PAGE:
v. For any documents identified as Presidential records – not claimed by Plaintiff as subject to Executive Privilege, those documents shall remain in custody of the government, with copies sent to the Archivist of the United States, and may be used by the government forthwith for any lawful purpose, including in the government’s criminal investigation;

vi. For any documents identified as Presidential records – claimed by Plaintiff as subject to Executive Privilege, copies of those documents will be sent to the Archivist of the United States, and the process under the Presidential Records Act, 44 U.S.C. § 2201 et seq., may thereafter be followed.

Trump envisions Presidential Records to go to NARA, whether or not he succeeds in making an Executive Privilege claim, basically assuming that documents lawfully seized under a warrant should be taken out of the hands of the investigators.

e. Once the Special Master has completed the review process set forth in this Order and any dispute has been fully adjudicated, any documents identified as Presidential records will be returned to the Archivist of the United States, and the process under the Presidential Records Act, 44 U.S.C. § 2204, will be followed to determine the assertion of any restriction on access.

In either case, FBI can obtain a subpoena for documents if they have the need. Trump’s plan just introduces another way to muck up the process.

Trump wants the lawful owner of these documents excluded

The government plan requires the Special Master to consult with NARA before making final decisions about whether something is a Presidential Record or not.

c. In categorizing Seized Materials without Classification Markings as personal items or documents, on the one hand, or Presidential records, on the other hand, the Special Master will consult with the National Archives and Records Administration (“NARA”); the government will facilitate the Special Master’s consultations with NARA; and

Trump wants no involvement from NARA, the lawful owner of anything that is a Presidential Record.

Trump wants no paper trail

Trump wants to do this entire process without leaving a paper trail that the government (or a government appeal) can access. His ostensible logic — purportedly, that the Special Master must review things that even Trump and the government agree upon, which will add to the delay — is transparent bullshit. He says DOJ has already logged the materials (though the categories in question have changed), and so doesn’t need to see Trump’s logs before they get shared with the Special Master.

The principal difference in the parties’ workflow is that Plaintiff sends materials categorized by his counsel directly to the Special Master, while the Government proposes that it review Plaintiff’s categorization by logs to determine if it agrees or disagrees with the categorization. The Government anticipates that it may agree on many of the categorizations and thus minimize the workload of the Special Master and expedite the review. The Plaintiff contends that a full review of all seized documents remains an important part of the Special Master‘s duties, even if the parties ultimately agree as to the return of various seized items. As the Government has already reviewed and categorized the seized materials, the Plaintiff believes a review by the Plaintiff, and submission to the Special Master, is the appropriate process.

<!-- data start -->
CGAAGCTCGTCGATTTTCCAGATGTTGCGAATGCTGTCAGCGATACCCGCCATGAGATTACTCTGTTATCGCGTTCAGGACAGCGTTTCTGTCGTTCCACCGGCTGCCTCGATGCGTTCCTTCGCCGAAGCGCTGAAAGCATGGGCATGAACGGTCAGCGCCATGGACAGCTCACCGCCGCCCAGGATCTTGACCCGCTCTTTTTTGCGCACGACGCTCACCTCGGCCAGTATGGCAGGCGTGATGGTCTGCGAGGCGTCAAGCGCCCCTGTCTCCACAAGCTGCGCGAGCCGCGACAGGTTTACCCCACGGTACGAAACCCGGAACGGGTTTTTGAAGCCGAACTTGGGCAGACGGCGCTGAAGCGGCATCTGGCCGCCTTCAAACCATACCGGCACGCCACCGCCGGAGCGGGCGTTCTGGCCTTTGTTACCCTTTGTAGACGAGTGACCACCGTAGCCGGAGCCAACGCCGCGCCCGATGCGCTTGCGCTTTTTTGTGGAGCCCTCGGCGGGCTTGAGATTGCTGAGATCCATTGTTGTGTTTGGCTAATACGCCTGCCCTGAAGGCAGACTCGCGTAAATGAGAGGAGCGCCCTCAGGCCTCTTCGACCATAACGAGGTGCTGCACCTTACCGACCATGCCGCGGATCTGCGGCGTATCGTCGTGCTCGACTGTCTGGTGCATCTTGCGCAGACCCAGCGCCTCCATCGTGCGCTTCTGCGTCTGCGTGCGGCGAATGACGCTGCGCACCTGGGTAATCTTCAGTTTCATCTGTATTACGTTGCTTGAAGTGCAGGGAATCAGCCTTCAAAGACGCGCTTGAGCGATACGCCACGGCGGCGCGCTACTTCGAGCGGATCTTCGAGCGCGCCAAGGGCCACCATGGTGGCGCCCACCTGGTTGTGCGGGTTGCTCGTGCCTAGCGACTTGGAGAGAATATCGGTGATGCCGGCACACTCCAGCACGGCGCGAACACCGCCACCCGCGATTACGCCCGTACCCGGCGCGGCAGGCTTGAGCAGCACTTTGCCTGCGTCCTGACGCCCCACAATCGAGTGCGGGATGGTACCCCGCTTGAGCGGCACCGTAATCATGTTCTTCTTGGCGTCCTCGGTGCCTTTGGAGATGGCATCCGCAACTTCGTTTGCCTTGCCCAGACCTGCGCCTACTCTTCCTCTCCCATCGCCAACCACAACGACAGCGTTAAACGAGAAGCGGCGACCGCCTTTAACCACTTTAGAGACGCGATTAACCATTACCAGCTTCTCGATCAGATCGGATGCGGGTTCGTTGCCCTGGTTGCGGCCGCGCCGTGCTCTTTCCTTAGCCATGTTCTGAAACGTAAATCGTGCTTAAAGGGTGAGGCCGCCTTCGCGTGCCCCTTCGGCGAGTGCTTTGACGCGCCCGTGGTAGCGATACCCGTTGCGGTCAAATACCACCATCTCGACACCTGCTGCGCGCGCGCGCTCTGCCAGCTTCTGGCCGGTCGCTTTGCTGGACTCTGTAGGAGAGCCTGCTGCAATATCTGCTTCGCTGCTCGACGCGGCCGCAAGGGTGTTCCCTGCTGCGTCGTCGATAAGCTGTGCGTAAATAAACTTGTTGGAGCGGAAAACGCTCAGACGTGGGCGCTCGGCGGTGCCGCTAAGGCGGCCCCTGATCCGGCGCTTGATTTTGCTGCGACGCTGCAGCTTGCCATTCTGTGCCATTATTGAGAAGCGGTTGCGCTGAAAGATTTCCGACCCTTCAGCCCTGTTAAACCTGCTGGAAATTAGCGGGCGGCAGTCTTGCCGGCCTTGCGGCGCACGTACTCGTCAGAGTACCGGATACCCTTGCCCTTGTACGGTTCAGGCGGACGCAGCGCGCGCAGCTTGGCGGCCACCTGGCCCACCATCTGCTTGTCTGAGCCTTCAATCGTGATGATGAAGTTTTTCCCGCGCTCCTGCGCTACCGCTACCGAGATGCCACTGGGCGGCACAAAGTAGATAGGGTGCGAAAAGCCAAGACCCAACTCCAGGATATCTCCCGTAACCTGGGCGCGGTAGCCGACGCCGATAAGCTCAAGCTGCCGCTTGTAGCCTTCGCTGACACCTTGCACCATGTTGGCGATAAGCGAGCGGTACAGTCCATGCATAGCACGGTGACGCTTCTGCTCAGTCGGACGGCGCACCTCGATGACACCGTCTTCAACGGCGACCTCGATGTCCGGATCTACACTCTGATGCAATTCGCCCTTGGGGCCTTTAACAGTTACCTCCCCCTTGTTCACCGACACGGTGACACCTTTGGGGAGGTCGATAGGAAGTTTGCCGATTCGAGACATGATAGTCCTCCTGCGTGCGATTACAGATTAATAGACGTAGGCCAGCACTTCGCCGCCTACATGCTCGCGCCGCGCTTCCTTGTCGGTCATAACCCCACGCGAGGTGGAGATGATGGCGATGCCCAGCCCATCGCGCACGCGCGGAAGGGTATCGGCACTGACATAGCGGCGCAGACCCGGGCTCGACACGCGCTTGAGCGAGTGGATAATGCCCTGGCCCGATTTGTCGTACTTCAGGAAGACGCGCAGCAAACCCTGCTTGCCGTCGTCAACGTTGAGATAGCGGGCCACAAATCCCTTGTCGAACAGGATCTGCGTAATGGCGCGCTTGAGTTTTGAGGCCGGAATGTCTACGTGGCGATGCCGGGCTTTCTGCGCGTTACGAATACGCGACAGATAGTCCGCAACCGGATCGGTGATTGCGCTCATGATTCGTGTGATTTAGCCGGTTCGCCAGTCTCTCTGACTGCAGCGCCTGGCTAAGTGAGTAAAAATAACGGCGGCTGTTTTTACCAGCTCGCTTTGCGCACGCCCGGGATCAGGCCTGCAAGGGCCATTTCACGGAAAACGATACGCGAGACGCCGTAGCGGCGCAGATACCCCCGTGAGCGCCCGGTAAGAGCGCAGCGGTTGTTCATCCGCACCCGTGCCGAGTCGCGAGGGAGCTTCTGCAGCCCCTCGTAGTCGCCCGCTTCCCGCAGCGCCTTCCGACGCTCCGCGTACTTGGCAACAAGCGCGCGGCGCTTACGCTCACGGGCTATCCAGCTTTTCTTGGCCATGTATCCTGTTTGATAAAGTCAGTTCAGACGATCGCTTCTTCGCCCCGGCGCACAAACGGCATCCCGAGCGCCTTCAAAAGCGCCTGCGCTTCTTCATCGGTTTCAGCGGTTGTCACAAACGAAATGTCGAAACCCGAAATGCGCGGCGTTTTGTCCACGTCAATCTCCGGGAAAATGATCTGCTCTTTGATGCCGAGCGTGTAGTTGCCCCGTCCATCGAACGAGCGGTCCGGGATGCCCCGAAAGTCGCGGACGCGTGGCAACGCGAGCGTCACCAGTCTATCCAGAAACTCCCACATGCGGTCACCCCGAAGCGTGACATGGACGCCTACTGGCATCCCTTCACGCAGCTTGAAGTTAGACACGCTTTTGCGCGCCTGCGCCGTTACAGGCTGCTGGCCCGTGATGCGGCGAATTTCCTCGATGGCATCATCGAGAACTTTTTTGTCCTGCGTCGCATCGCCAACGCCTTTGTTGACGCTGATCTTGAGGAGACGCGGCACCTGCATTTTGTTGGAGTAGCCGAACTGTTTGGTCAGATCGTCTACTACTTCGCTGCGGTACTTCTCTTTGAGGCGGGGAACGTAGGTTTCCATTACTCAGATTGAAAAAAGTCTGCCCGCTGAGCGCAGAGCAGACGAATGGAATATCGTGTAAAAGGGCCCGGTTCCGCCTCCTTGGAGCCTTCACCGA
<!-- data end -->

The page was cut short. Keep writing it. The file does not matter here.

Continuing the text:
And since Trump doesn’t intend to share logs of his attorneys’ determinations with the government, much of the determinations will be made via ex parte discussions with the Special Master.

Because its workflow transmits all categories of documents to the Special Master without logs, Plaintiff proposes authorization for regular ex parte communications on categorization with only the Special Master’s final report and recommendation disclosed to the Government.

This will not only delay the entire process, but will prevent the government from obtaining some materials before determinations on all the documents are done. It will also hide what would surely be outrageous claims of declassification from the government and, ultimately, the public.

And by refusing to share a log with the government, Trump keeps the involvement of an attorney who is already a witness in the criminal investigation out of the hands of the government. And, as noted, this keeps any paper trail out of the hands of any appellate ruling.

Update: Section on logging and ex parte communication added.